Those five words rebranded Vegas into a cool, hip destination where 20- and 30-somethings (as well as celebrities) wanted to go and party.

    And since it has since been copied, mocked and satirized, I think it may have to go in the annals of one of the best slogans in advertising.

  6. Dean Rieck on July 15th, 2009 4:55 pm

    Sylke:

    You’re right about the LV slogan. But I’m certain it was based on careful research into why people go to Vegas, which is often to let loose and be a little naughty. It’s an adult playground. When slogans connect with people, they’re golden.

  7. Shawn Christenson on July 15th, 2009 6:01 pm

    The thing about a slogan is it’s that extra thing to remember – and of the parts to recall about a company, the slogan ends up being least important. I agree about the Wal-Mart slogan – it just gets to the point. It helps me make a buying decision.

    However, does a slogan HAVE to be memorable? is that the POINT of a Slogan? I never really felt it was the point. I felt it was that little bit extra oomph. ‘That Was Easy’ doesn’t have to be memorable – but when it’s said it gets the point across – Staples makes it easy. Maybe you don’t remember the Slogan, but maybe what people do remember is what the Slogan is meant to instill.

  8. Dean Rieck on July 15th, 2009 6:37 pm

    Shawn:

    Good point. But I’m not sure how else they’d do the survey. They needed something simple and measurable.

  9. Shawn Christenson on July 15th, 2009 11:48 pm

    Hi Dean,

    yes I agree – you need something measurable. But to state they don’t sell based on those facts, isn’t fair to a slogans feelings. :)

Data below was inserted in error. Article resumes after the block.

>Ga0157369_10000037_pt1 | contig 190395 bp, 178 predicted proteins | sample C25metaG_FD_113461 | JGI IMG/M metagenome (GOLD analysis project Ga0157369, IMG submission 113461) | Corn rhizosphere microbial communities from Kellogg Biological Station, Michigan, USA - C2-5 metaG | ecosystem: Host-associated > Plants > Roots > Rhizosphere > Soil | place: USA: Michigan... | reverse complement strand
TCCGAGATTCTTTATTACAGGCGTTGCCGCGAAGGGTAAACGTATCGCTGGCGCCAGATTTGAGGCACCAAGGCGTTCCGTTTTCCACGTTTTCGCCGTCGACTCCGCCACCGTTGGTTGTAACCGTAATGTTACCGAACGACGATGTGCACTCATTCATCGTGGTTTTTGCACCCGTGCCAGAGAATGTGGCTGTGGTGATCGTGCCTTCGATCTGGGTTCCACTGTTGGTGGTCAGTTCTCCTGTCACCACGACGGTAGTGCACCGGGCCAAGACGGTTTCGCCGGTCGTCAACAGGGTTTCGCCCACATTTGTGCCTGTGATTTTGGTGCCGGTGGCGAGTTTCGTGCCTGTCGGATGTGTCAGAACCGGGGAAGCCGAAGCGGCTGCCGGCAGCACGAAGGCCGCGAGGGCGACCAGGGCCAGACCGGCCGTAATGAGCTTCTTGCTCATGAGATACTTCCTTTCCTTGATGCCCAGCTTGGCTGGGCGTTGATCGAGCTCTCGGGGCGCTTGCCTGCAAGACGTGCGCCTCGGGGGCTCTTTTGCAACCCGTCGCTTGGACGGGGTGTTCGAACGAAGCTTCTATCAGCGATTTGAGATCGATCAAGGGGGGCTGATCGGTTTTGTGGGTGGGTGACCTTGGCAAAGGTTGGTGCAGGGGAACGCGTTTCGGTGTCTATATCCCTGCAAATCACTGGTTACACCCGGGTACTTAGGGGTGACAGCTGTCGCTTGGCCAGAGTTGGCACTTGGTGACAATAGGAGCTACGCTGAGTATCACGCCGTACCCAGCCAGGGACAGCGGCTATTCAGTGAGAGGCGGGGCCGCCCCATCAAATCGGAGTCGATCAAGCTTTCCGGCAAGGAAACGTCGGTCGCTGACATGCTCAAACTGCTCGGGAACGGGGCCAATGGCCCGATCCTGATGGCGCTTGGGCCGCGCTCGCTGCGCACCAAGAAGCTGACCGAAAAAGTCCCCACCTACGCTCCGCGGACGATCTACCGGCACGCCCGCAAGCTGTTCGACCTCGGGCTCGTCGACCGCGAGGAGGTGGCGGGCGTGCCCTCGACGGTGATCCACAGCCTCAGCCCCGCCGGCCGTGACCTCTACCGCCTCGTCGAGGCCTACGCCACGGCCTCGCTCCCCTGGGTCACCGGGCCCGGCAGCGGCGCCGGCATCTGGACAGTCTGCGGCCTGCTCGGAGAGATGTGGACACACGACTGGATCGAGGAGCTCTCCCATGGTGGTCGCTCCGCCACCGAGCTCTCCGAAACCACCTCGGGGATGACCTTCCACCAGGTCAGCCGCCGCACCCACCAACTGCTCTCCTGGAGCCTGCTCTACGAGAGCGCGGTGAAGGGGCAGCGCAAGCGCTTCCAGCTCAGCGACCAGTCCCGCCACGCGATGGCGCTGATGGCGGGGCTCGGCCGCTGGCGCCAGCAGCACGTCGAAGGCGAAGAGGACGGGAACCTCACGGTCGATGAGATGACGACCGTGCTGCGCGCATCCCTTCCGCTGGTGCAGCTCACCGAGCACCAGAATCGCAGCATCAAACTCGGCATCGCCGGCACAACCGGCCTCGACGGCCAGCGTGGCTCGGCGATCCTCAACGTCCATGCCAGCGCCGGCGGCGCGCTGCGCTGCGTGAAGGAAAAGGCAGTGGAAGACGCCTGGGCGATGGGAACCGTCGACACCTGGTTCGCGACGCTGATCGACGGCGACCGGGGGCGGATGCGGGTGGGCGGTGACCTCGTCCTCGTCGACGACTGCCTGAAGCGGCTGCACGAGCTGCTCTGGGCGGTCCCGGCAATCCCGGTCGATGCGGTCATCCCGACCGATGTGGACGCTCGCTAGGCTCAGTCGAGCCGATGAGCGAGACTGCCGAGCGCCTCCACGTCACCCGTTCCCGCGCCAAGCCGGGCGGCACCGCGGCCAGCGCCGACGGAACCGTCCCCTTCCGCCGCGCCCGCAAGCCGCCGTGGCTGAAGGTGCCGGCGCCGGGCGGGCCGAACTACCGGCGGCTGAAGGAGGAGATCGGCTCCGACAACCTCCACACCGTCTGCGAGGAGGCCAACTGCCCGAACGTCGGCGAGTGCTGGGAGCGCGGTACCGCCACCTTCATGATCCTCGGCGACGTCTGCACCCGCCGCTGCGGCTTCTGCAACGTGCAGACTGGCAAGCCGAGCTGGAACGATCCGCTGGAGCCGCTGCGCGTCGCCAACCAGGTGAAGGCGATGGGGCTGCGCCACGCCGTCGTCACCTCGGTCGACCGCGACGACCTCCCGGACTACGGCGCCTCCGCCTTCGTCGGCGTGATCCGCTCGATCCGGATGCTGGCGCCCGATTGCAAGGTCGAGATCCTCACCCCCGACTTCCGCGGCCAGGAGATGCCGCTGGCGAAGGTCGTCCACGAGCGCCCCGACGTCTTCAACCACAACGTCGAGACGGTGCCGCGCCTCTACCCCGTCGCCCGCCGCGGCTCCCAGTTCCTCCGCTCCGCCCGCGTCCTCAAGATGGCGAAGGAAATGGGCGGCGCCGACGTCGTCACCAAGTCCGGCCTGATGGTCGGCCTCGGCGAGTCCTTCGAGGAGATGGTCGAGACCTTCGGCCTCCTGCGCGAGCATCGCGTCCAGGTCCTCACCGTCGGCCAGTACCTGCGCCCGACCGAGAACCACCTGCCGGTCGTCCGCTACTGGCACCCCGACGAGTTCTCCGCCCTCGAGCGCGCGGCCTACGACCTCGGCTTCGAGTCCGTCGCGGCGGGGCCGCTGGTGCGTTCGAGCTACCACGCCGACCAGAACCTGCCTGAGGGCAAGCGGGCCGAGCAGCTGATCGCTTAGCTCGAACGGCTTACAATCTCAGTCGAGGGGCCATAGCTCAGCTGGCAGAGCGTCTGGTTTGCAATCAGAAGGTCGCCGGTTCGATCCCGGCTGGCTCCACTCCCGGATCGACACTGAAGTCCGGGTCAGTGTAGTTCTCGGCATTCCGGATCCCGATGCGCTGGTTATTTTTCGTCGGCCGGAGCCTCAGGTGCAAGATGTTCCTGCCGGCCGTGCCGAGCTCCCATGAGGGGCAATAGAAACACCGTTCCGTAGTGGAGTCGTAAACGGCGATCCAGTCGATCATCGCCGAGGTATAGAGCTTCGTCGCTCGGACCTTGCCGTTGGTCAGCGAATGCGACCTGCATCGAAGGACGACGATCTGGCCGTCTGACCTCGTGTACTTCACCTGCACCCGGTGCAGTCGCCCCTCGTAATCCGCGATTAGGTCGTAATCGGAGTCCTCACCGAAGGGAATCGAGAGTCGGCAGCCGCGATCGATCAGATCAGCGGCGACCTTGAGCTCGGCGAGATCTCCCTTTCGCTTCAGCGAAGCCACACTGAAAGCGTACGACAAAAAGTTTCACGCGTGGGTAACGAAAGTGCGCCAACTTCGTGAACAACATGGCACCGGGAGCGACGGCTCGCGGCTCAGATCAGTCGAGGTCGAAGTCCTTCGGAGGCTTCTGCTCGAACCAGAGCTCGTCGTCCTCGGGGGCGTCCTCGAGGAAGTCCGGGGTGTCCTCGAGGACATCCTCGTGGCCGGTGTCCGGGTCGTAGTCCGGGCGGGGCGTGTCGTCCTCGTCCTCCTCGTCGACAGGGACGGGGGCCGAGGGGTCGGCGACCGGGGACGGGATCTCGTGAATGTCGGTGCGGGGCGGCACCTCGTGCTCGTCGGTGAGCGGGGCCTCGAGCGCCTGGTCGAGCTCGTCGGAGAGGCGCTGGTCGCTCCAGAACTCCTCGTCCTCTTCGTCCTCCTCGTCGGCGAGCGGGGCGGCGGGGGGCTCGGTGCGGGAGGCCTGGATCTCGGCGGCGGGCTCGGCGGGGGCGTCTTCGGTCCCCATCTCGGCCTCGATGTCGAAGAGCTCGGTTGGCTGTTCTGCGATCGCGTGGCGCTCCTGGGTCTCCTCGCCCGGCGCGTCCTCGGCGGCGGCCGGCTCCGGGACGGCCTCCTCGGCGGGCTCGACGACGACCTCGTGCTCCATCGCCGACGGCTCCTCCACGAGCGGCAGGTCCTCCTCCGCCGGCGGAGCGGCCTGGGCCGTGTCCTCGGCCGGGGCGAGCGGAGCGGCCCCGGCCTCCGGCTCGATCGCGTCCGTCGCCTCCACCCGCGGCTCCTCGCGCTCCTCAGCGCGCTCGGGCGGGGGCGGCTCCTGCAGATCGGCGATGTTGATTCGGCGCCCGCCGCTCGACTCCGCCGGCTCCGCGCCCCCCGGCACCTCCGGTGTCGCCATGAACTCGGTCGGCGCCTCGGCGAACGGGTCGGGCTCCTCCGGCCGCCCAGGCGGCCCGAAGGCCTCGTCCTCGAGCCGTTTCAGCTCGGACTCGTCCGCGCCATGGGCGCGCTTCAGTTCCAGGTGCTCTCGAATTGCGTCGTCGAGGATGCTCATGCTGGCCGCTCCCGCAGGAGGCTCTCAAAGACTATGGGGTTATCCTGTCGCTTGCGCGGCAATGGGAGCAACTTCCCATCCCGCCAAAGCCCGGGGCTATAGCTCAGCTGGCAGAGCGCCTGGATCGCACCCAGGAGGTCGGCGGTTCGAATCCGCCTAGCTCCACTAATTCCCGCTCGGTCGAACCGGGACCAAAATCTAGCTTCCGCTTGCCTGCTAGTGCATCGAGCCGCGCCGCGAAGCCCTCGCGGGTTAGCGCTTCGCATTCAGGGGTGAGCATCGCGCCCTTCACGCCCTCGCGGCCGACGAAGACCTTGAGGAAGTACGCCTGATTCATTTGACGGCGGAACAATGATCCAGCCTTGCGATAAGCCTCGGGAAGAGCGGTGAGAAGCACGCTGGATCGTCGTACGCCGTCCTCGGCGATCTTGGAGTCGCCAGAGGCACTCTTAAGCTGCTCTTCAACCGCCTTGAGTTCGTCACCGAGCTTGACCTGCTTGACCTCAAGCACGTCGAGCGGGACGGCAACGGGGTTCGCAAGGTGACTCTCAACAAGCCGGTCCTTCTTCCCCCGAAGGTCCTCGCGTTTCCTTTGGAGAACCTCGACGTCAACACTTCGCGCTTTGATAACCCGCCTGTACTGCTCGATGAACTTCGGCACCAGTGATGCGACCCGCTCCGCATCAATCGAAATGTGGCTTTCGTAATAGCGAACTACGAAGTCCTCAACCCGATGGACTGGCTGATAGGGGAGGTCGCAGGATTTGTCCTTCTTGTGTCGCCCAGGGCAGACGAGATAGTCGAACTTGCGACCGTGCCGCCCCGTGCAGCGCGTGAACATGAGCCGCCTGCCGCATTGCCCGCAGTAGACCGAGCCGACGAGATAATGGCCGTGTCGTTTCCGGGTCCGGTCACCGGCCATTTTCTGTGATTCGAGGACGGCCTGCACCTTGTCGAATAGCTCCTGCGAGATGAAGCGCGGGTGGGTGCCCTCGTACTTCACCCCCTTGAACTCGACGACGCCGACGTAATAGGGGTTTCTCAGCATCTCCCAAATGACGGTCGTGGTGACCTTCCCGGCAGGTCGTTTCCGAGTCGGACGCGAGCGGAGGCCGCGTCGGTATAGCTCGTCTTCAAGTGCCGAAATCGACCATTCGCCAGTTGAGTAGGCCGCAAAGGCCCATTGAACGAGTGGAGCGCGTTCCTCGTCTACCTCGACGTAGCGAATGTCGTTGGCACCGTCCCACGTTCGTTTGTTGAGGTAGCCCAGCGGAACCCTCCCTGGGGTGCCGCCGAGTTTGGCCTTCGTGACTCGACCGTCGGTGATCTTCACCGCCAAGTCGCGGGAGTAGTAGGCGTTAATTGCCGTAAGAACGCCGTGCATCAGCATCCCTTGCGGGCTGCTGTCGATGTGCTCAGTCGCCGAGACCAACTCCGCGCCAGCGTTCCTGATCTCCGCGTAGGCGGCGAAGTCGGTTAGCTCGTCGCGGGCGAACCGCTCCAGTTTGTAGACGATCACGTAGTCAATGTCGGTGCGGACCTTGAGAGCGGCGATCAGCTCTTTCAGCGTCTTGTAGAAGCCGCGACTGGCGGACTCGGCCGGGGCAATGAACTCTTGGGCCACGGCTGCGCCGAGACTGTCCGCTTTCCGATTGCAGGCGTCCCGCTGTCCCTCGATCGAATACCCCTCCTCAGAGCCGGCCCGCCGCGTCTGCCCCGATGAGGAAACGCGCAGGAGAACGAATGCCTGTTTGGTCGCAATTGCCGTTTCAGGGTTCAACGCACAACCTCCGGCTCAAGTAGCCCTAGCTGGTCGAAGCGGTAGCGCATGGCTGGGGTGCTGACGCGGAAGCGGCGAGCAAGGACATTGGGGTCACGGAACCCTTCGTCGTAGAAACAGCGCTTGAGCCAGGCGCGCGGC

I got some great food for thought from this post, and appreciate it greatly :)

  10. Consumer Mailing Lists on July 18th, 2009 11:46 pm

    Those are some startling statistics, I would think slogans are more important that that. I would agree that slogans should be descriptive and have some meaning towards the particular product, however, if customers don’t remember the slogan how should a small business get their name into the consumers mind?

  11. jeff on July 22nd, 2009 6:58 am

    Enjoy the post and the comments. I agree with the sentiment that it’s tough to isolate one part of a company campaign (i.e., a slogan) and then draw conclusions about effectiveness. A bit like isolating whether a company has a twitter presence and then using that to explain financial performance…there’s just too many other factors at play. Of course, ad agencies have spent years claiming responsibility for good results, so perhaps it’s a bit of karma at work to heap everything on the lowly slogan :)

  12. Wiliam Waites on August 15th, 2009 1:07 pm

    Slogans are not usually intended to sell. They are intended to summarize an advertisers persona. As such, they frequently are over ambitious. These “the stuff of life” slogans bear little or no direct relation to the sales message in the ad. Often, they are an afterthought. “Oh, that’s right. We have to put the slogan next to the logo.”

    OTOH, when an ad and a slogan are integrated the slogan can work very well to close a sale, if not make one on its own. I think that is one reason WalMart’s works. They are advertising low prices and, by golly, that’s what their slogan says.

    Incidentally, what is the role of a slogan in online commerce? In direct response advertising, I would rather close with a call to action than a slogan.

    True for online communication too?

  13. Dean Rieck on August 15th, 2009 6:49 pm

    Wiliam:
    A lot of Web sites have a slogan or tag line beneath their logo. That’s one example.